Last weekend I attended the Hope X (Hackers On Planet Earth) conference in New York. It was a little discouraging, to be honest. Don't get me wrong: I loved the talks I attended, the enthusiasm of the speakers, the wild soup of ideas presented... but the overall narrative I walked away with is that self-proclaimed "hackers" are losing the battle for privacy and anonymity in the face of Google, Facebook, and the NSA. Hackers struggle to create private communication tools which are as easy to use — and provide as much value — as Google and Facebook's data-devouring products do. And the NSA just seems hell bent on cracking everything anyway.

But it's not just this everlasting battle for the heart of the internet that's got me down. In all these enormous land grabs for private data, I see the potential for Big Data... for little people. Big Data, as it's normally meant, means gathering as much data as possible about the behaviors, identity, and proclivities of people, and crunching that data for marketing purposes. Companies like Google, Facebook, and Twitter are only as profitable as they are knowledgable about their users — the more precision they have in offering ads to their users, the more value they can provide to advertisers.

And yet there are so many other ways Big Data can be used to serve the people from whom Big Data is derived. Google is at the forefront of this, with services like Google Now and its latest version of Android. By tracking the behavior of all users, it can better determine what one specific user is likely to be looking for at any given moment. And while Facebook's recent psychological experiment was a horrible abuse of its users' trust, the results were super interesting, and I would gleefully sign up for "guinea pig" status to see more studies like it — comprised of willing participants, of course.

In so many ways I think these sorts of Artificial Intelligence are magical and potentially life changing. A Very Smart Computer that knows everything about me, including my habits, my diet, my interests, and, yes, my secrets, can potentially tell me things that would be very useful to my health and happiness. It might know which foods inspire me to exercise, and which foods inspire me to lay on the couch moaning. It might recognize the people I interact with who inspire me the most creatively, and the people I interact with who shut me down. It might even know when I'm susceptible to an ad, and when I need to be left alone.

There's a "cost" to such a talented computer, however: the total surrender of all my digital life to a for-profit technology company. And here's the crazy thing: I'm totally into it. I want to see what a motivated, innovative company can do when it knows more than my browser history, search history, Gmail and Google Doc contents, my friend list and my wall posts. And here's a totally non-crazy followup statement: I don't think everybody is ready for that level of invasion. Maybe most people aren't. And here's my point: that needs to be okay.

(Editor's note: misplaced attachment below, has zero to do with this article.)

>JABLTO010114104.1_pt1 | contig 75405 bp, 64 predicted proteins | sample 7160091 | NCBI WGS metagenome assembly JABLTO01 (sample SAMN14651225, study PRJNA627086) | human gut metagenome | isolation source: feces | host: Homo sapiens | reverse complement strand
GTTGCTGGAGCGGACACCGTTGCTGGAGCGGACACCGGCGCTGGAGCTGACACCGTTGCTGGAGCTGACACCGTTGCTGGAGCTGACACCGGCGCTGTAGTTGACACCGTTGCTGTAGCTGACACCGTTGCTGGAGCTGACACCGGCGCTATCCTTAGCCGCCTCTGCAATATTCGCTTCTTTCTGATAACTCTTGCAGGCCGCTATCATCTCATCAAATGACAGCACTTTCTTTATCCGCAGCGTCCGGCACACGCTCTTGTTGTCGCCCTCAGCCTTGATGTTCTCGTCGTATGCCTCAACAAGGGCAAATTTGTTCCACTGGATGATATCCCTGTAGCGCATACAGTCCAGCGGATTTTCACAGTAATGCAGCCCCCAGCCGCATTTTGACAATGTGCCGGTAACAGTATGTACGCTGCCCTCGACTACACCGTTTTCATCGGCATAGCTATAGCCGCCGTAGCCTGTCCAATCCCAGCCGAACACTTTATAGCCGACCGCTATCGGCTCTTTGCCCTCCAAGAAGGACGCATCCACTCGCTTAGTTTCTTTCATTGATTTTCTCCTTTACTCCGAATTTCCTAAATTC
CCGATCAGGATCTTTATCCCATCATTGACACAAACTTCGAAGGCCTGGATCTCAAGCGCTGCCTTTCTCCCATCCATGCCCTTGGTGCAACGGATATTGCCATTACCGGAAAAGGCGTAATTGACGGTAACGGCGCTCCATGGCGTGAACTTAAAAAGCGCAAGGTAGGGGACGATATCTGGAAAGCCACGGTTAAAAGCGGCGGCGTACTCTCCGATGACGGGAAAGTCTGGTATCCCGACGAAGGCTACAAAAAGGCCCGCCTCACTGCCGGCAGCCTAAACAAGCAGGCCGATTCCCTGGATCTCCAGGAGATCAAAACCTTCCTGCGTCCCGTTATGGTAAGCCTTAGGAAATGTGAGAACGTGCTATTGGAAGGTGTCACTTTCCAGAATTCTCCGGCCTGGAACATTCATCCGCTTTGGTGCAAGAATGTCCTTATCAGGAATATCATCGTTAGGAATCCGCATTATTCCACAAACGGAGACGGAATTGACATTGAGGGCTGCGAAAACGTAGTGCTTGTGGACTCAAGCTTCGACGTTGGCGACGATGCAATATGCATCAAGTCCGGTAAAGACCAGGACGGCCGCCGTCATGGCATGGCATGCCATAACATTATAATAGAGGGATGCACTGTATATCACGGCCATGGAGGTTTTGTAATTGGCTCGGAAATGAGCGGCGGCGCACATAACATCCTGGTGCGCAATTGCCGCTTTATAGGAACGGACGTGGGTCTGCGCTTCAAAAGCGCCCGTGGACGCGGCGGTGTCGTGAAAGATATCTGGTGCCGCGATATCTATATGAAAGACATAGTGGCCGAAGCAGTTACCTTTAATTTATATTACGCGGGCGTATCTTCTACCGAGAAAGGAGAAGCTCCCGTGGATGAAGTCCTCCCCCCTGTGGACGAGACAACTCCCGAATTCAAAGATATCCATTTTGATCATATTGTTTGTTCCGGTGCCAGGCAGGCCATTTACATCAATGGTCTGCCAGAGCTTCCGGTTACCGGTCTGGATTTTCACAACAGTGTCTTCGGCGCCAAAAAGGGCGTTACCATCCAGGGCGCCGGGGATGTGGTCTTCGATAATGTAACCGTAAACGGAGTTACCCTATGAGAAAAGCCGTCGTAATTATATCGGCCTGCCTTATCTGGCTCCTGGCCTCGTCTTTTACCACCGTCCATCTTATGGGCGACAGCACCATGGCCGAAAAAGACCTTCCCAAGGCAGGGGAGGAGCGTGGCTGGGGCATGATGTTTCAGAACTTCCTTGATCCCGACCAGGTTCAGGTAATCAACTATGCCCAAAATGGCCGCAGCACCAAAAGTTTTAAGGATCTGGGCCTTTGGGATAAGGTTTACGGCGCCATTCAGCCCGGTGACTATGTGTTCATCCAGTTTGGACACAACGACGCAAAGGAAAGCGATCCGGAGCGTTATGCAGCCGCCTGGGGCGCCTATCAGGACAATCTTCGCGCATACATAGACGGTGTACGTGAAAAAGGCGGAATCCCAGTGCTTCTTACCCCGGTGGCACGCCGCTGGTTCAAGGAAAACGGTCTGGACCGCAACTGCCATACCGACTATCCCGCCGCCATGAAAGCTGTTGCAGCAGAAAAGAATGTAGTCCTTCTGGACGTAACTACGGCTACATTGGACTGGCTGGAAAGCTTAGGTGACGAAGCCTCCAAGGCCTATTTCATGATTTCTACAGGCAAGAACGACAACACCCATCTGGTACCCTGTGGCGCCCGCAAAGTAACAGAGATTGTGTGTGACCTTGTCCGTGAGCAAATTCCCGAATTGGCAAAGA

My offer is simple: in order to get the wackos like me to sign up for full-on privacy invasion, we need a clear and available option for our more guarded brethren to opt-out. And it needs to be a powerful opt-out. Currently most companies aggressively gather data on people whether they're registered users or not. Every Like, +1, and Tweet button on every web page (like the social buttons on this very blog post) is reporting user behavior back to the mothership.

There are currently ways to opt-out of some "targeted advertising," and ways to lock down your browser to not accept tracking cookies in general, but these options are piecemeal and not at all sufficient. As was demonstrated to me in painstaking detail at Hope X, the unique fingerprint of my browser, operating system, and IP address could be enough for a company to keep track of me. Or when I turn on my phone. Or when I type anything at all. Any single point of data can be quickly cross referenced and merged into the Canonical Paul Miller and His Proclivities.

Google provides multiple actual extensions to popular browsers to stop its Analytics service tracking you around the web, and to stop its DoubleClick advertising network from tracking you. To fully opt-out of all the other ways Google tracks you through its services and the wide web, you're looking at a good couple hours of work, and you'd still have no guarantee you aren't being tracked or that your personal data isn't being collected in some way you didn't think of. Facebook creates a "shadow profile" of users and possibly non-users. Twitter is perhaps the best citizen among the big three, at least honoring the "Do Not Track" setting in browsers.

Of course, even if a company swore to ignore your direct actions completely, it can still learn plenty by watching for what information your friends share about you, or who you reach out to. This is the foundation of Facebook's shadow profiles and the focus of the NSA's warrantless "metadata" collection. My point is it takes considered action, and good faith, for any major internet company to "forget" about somebody.

But I hope they can find a way. Because once we can trust a company to actively ignore us if asked, I think we'll be able to trust that same company with more information, and more personal information. That's when Big Data can truly teach us something about ourselves, instead of merely teaching marketers something about everybody.

Image courtesy of FRONT404, from George Orwell’s Birthday Party


About Paul Miller

That guy who left the internet for a year